Keep the three conversations as close together for the same report as possible – e.g., get them all done in one month. This keeps the momentum going and prevents both sides from forgetting what was discussed. Schedule all conversations for each direct report ahead of time; you can always move them later.
During: assume a coaching approach
The most productive way for you as the manager to present yourself in career conversations is by taking a coaching approach. Contrast this with mentoring and directing.
According to Coaching for Performance, “coaching is unlocking people’s potential to maximize their own performance. It is helping them to learn rather than teaching them.” Coaching is not dependent on a more experienced person passing down their knowledge. Coaching is about partnership, collaboration, and believing in potential. Coaching is a conversation between equals. See here for concrete examples of questions that work well in the coaching (GROW) framework.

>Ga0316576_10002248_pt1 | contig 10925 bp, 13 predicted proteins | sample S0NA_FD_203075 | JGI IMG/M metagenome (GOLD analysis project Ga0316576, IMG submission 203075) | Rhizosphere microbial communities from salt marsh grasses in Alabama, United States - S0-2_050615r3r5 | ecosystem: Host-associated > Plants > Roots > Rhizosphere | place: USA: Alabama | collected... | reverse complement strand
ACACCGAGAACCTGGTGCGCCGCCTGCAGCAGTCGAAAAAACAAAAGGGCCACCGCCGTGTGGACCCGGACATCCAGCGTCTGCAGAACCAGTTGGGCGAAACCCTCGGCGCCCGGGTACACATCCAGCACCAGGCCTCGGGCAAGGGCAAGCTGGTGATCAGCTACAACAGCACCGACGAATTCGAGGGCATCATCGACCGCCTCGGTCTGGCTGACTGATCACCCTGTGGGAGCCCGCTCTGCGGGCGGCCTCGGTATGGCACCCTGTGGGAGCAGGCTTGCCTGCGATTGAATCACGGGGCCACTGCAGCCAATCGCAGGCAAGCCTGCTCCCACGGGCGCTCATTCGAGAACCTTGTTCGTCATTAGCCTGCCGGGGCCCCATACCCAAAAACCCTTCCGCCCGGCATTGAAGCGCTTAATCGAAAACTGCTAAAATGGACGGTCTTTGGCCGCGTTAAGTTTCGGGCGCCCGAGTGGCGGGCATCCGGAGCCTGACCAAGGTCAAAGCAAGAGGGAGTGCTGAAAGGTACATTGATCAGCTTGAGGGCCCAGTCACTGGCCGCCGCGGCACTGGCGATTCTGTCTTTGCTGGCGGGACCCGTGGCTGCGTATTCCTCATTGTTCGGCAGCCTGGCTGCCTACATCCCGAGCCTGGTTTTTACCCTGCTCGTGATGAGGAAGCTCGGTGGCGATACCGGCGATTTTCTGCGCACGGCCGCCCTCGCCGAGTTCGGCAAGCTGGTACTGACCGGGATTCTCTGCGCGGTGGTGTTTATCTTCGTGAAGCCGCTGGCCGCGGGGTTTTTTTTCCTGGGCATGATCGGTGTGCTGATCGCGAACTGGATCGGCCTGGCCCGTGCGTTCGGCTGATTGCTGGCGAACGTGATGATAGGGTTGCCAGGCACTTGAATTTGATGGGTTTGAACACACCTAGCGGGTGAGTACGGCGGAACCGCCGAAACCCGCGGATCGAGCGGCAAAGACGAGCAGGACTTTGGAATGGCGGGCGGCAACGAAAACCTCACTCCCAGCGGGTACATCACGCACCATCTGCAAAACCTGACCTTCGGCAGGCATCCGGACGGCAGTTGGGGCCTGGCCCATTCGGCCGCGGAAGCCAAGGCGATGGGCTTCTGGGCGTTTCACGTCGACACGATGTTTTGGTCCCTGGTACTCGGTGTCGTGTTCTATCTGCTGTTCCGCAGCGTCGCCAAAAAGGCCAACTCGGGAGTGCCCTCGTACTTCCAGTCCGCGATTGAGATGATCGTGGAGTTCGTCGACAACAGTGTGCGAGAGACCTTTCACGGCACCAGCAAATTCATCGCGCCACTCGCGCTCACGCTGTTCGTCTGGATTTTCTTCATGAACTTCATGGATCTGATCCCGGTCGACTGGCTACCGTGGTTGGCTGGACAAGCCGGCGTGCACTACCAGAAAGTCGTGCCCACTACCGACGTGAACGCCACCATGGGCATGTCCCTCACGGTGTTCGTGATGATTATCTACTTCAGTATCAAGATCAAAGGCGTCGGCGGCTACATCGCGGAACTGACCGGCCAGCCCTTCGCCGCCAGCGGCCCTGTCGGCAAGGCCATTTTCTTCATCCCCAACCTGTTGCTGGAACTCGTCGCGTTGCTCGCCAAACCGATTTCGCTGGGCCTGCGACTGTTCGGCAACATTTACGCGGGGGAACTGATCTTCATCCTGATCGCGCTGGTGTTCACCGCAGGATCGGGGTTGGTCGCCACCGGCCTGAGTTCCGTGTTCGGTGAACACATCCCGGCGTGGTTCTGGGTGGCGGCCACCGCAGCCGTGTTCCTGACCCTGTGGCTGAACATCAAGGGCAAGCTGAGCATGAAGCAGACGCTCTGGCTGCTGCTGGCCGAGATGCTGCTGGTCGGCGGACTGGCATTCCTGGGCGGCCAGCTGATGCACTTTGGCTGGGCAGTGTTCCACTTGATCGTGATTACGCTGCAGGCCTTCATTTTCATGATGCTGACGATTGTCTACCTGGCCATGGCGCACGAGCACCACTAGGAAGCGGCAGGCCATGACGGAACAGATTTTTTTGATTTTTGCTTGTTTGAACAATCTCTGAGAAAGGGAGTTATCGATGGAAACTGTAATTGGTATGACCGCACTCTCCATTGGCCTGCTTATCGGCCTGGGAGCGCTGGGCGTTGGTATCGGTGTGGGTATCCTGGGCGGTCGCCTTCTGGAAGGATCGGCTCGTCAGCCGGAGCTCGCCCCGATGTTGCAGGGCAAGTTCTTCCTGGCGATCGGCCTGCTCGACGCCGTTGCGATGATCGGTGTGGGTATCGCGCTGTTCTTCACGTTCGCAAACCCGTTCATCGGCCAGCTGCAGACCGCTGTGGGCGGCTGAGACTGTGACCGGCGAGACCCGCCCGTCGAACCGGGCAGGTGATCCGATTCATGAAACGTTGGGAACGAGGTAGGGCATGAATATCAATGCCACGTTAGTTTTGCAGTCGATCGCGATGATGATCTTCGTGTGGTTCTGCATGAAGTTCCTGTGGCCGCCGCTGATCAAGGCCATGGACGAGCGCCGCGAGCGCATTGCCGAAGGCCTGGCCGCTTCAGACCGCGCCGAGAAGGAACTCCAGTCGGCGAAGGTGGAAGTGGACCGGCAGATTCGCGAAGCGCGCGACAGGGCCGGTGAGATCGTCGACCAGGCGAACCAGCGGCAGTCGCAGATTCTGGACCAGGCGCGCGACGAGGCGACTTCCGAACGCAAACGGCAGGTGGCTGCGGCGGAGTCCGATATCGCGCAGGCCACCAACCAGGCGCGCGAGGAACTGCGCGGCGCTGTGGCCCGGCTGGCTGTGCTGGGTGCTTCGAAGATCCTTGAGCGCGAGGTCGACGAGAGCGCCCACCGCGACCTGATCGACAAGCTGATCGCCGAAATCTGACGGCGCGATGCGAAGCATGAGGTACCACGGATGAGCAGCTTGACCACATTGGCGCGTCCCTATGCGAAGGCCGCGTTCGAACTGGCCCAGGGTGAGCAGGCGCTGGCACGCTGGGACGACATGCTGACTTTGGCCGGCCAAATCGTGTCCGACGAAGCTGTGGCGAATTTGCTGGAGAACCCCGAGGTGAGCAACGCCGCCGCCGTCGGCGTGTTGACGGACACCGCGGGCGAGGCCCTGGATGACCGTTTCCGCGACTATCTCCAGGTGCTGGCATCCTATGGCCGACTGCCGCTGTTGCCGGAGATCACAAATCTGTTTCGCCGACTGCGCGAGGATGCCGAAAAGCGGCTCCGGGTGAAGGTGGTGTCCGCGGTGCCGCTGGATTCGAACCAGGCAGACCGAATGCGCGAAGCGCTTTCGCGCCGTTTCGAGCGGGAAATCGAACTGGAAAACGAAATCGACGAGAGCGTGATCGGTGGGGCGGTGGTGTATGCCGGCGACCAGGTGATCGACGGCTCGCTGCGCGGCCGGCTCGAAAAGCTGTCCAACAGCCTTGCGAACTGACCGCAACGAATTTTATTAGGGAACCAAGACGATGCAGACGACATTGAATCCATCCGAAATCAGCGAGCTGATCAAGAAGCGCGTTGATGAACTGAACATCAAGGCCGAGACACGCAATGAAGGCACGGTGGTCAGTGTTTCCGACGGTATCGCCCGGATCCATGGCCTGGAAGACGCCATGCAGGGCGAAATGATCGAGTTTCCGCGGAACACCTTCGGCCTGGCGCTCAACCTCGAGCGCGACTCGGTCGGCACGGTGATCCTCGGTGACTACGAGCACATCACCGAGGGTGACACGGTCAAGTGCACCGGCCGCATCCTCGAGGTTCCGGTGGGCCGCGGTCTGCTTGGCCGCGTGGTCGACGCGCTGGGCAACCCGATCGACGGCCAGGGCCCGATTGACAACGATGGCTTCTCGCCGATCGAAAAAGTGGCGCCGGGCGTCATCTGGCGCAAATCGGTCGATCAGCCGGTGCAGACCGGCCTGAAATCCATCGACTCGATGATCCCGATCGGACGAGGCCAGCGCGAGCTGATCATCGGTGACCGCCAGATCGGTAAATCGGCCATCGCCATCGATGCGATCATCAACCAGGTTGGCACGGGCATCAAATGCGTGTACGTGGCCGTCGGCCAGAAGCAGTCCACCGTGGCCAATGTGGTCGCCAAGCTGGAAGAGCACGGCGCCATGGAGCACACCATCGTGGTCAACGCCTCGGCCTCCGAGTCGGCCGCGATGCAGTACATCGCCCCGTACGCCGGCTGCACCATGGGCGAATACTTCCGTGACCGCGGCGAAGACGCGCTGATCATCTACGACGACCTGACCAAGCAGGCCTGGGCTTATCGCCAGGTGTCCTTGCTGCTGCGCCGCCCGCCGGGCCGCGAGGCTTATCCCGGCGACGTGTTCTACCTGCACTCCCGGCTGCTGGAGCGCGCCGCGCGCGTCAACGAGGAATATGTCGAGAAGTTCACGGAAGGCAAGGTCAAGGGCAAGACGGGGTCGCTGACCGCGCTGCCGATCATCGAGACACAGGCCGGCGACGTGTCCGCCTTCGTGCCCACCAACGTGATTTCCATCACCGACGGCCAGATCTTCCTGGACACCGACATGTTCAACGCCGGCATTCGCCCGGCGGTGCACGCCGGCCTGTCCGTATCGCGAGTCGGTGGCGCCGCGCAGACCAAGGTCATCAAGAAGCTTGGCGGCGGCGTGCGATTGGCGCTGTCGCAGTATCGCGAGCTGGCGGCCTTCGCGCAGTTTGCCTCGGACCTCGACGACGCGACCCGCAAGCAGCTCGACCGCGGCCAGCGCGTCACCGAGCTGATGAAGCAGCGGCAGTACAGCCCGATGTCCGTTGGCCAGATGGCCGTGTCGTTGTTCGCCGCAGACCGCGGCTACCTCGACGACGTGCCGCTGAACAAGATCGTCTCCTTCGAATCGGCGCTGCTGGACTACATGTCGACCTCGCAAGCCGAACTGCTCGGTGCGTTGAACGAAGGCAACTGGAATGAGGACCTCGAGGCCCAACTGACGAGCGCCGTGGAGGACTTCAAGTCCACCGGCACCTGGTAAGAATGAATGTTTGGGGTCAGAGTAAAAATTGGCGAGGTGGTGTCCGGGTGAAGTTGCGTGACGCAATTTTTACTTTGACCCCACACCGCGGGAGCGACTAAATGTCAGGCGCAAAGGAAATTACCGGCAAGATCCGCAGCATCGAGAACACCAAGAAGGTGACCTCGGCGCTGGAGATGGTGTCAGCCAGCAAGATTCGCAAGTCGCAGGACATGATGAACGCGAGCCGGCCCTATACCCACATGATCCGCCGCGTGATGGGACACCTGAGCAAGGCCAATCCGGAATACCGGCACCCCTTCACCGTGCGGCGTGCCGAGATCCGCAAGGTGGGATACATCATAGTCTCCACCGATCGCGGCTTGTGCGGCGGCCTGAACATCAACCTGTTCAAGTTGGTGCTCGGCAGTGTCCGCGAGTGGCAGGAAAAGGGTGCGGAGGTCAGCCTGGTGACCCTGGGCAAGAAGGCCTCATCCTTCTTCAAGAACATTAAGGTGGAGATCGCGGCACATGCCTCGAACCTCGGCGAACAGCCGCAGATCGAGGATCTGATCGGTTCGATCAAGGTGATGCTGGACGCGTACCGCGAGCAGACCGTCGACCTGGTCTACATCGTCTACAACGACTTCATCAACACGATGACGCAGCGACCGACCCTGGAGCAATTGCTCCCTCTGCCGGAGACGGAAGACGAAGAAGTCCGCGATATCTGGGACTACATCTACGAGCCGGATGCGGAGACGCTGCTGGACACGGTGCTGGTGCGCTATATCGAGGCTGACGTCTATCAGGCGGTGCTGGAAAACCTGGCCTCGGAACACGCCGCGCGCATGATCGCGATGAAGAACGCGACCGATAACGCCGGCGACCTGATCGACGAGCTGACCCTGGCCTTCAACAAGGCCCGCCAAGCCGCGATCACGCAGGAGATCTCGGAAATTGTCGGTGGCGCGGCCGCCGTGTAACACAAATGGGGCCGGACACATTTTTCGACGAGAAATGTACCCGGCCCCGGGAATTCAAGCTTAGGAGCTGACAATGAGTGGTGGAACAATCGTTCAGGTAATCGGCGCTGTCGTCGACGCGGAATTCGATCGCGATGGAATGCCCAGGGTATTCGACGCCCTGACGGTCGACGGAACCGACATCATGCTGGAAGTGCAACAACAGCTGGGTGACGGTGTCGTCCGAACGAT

The word “mentoring” originates from Greek mythology, in which it is reported that Odysseus, when setting out for Troy, entrusted his house and the education of his son Telemachus to his friend, Mentor. “Tell him all you know,” Odysseus said. Mentoring is about sharing your experiences for the benefit of your conversation partner.
Directing (a.k.a. teaching) is telling another person what to do, and not very suitable for effective career conversations with your teammates.
You’ll likely find yourself incorporating some mentoring into career conversations with your teammates, which is natural. Just be aware of when you’re switching into the mentor role and ideally delineate it clearly by saying something like, “What worked for me was…” vs. “You know what you should do…” Bonus points for asking permission to mention your own experience before offering it!